Farm Ireland
Independent.ie

Tuesday 23 April 2019

Farmer facing third spell in jail over failure to remove cattle from land up for sale

Stock photo
Stock photo

Aodhan O Faolain and Ray Managh

A High Court Judge has warned a West of Ireland farmer that he will be jailed for a third time for contempt unless he removes his cattle from lands that are up for sale. 

Mr Justice Michael Twomey found Mr Eugene Costello that he will be jailed for three weeks due to his ongoing failure to remove cattle from 90 acres of farmland at Coolfree, Taughmaconnell, Ballinasloe, Co Roscommon.

However, the Judge placed a stay on the committal order and adjourned the case to October to allow Mr Costello time to remove the cattle from the lands in the next 24 hours.

Carlisle Mortgages Ltd brought proceedings against the farmer claiming he was trying to obstruct the sale of the land by placing his cattle on it.  

Carlisle wants to sell the lands because Mr Costello has failed to repay monies he borrowed from it in 2004 when Mr Costello was advanced €440,000 by Carlisle.

The land was put up as security, and €91,000 was repaid by Mr Costello.

Carlisle, which obtained a possession order in respect of the property in 2006, claims some €1.4m remains outstanding. 

In a long-running battle, Mr Costello has raised issues about the loan and has claimed it was fraudulent, which Carlisle denies.

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In 2014 Mr Costello was jailed after a High Court judge found he had breached undertakings previously given to remove his livestock. He was released some days later after he purged his contempt.

Carlisle also obtained an injunction against Mr Costello in 2017 requiring him to remove the animals from the lands. He failed to comply with that order and last January was again jailed for a week for contempt.

Last month Carlisle brought fresh proceedings claiming Mr Costello had again put his cattle on the lands.

At the High Court on Thursday Mr Justice Twomey warned Mr Costello that he again faced been jailed for being in contempt of court, and gave him until Friday to remove the animals.

On Friday afternoon Carlisle's counsel Jarlath Ryan Bl told the judge that cattle remained on the lands.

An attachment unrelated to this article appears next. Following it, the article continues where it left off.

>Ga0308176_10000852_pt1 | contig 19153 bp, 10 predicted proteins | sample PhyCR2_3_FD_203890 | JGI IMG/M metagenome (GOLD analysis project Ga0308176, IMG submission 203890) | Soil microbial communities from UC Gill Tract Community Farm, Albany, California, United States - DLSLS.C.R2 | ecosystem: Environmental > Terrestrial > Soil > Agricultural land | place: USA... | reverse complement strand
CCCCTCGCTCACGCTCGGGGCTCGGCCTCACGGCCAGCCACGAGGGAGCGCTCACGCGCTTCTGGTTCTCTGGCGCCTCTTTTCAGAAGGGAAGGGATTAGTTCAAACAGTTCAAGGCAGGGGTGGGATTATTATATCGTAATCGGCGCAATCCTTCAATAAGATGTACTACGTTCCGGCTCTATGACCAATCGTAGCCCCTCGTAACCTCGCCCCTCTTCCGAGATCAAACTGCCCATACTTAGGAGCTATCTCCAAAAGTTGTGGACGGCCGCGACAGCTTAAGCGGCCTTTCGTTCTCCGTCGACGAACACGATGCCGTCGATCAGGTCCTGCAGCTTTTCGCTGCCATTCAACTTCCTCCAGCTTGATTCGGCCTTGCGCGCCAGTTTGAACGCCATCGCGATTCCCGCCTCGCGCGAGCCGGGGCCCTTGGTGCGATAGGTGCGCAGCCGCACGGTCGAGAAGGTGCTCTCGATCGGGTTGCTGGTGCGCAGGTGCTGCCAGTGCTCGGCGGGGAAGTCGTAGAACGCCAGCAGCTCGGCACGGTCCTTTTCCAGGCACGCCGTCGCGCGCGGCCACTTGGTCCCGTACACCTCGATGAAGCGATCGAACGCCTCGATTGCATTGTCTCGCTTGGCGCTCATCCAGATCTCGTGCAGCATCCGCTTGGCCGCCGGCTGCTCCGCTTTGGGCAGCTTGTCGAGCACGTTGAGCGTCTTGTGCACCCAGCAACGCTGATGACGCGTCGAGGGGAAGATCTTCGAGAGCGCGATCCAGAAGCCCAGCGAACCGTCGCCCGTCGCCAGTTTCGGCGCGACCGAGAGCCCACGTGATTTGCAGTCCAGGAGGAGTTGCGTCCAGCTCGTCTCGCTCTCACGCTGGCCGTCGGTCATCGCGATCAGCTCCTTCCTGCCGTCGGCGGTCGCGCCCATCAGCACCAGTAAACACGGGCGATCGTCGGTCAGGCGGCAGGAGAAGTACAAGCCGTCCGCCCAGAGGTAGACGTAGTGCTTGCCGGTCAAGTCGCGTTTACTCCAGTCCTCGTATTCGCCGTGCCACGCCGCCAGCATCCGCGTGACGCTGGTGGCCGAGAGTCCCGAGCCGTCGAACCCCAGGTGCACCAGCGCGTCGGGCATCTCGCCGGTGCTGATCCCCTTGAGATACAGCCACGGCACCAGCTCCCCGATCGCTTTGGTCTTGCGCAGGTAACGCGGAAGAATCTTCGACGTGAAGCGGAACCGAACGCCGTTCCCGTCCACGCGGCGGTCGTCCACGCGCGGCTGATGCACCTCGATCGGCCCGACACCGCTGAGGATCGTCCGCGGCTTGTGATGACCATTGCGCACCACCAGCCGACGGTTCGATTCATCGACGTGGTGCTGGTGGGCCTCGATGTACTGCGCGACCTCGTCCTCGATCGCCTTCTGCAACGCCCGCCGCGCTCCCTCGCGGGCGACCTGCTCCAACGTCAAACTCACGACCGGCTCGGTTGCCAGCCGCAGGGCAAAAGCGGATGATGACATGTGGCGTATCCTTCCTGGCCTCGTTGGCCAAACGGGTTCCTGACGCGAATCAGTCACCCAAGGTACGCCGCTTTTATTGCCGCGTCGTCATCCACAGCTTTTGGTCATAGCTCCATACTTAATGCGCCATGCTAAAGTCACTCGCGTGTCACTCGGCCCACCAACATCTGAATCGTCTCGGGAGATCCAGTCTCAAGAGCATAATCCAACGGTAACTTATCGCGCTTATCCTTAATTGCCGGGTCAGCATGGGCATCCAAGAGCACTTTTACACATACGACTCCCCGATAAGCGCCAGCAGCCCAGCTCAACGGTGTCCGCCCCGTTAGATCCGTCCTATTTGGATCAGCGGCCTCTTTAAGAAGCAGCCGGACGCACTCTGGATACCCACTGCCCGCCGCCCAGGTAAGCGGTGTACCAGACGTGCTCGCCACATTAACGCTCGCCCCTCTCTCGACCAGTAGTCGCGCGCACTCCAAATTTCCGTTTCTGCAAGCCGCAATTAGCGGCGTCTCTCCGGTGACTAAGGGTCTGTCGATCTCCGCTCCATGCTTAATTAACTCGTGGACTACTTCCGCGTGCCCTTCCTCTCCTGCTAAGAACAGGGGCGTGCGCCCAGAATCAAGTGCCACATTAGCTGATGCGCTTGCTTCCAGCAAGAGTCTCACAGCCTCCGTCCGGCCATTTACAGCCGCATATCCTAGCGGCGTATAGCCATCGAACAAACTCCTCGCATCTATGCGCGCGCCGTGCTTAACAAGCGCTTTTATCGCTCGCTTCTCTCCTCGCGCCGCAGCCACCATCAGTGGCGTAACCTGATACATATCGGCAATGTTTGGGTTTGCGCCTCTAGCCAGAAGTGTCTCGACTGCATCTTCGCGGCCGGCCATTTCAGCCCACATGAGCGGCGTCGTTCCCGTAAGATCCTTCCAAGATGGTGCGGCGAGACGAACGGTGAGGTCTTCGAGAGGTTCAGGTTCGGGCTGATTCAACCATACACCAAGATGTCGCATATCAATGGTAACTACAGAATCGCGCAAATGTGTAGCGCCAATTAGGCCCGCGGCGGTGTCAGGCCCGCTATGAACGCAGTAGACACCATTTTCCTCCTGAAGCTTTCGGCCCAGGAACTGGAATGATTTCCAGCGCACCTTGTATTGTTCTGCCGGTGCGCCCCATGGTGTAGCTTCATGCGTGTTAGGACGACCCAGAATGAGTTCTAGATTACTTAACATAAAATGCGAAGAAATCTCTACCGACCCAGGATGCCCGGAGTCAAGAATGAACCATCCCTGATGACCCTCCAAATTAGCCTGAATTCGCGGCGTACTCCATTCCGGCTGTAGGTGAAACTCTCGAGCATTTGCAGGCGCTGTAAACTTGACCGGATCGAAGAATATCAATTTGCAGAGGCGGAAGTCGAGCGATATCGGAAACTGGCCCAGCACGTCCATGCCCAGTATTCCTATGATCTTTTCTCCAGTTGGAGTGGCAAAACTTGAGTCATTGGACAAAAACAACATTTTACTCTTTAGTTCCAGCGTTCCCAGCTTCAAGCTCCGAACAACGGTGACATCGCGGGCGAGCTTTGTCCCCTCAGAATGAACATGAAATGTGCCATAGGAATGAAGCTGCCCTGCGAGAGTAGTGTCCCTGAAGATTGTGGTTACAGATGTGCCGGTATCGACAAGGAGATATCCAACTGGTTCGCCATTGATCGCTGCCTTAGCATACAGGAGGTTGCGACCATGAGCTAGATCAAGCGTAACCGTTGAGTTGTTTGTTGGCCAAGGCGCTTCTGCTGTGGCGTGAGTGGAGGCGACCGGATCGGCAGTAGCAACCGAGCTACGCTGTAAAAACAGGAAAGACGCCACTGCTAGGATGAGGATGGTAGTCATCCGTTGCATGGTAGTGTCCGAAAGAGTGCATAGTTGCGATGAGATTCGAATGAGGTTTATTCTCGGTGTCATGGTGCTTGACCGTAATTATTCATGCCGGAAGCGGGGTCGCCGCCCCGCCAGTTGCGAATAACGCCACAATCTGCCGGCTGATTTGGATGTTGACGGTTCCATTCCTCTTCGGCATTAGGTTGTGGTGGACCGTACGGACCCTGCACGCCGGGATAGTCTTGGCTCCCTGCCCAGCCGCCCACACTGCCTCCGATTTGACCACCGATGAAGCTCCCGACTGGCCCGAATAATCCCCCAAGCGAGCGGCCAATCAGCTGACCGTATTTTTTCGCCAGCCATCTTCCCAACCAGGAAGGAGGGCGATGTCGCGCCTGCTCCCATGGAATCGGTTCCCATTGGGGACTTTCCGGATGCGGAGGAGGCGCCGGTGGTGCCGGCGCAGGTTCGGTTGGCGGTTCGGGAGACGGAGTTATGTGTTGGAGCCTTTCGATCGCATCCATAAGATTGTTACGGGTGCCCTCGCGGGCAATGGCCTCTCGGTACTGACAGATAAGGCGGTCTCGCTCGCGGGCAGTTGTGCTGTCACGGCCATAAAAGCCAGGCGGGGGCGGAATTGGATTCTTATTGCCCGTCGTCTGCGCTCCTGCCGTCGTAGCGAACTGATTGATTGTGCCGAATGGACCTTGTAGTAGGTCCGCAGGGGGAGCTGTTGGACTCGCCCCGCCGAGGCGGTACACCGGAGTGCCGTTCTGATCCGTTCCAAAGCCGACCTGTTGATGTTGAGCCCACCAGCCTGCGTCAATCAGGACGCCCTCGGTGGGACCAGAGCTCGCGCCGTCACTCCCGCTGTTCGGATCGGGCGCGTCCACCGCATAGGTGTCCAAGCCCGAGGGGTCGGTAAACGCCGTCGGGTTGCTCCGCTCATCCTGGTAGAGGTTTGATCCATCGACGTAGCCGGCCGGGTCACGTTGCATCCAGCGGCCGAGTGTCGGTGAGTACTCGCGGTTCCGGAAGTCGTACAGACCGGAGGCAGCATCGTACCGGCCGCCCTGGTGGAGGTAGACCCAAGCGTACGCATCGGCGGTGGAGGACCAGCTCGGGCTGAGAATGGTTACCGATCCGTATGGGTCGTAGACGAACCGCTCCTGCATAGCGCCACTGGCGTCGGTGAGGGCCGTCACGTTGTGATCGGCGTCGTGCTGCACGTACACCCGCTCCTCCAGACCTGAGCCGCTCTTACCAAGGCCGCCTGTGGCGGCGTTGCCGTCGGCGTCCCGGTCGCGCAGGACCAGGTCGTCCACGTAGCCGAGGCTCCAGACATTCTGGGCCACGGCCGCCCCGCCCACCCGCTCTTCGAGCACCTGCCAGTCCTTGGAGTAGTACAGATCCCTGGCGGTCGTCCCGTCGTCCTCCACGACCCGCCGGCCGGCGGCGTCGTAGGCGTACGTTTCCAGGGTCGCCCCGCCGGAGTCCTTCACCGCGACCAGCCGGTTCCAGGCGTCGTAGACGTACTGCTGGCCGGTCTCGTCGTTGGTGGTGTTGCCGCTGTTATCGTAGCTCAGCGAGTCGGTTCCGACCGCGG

Mr Costello was once again in "flagrant breach" of court orders, which counsel said was a "very serious matter" counsel said.

Mr Costello said he needed time before he could take all his cattle off the lands, which he says have been in his family for several generations.

Mr Costello said he required approval from the Department of Agriculture before he could remove his cattle because of an outbreak of TB in a neighbour's heard. 

He said he had got approval from the department on Friday, but the cattle remained on the land.

He said it was "very difficult" to move them in such a short period of time and added that he had made arrangements to move the cattle and sell them at a local mart on Saturday.

In reply, Counsel said Mr Costello had no evidence to back up his reasons for not complying with the orders and said Mr Costello had been "talking out of both sides of his mouth."

In his ruling, Mr Justice Twomey noted Mr Costello's previous failure to comply with orders and his committals to prison.

The Judge said that he was again in contempt of court, and was committing him to prison for a period of three weeks.

The Judge said he was placing a stay on this order until early October to see if the cattle were removed from the land in the next 24 hours.

The Judge who said the matter would be reviewed in October also told Mr Costello that he should bring an overnight bag with him when the matter returns before the court.

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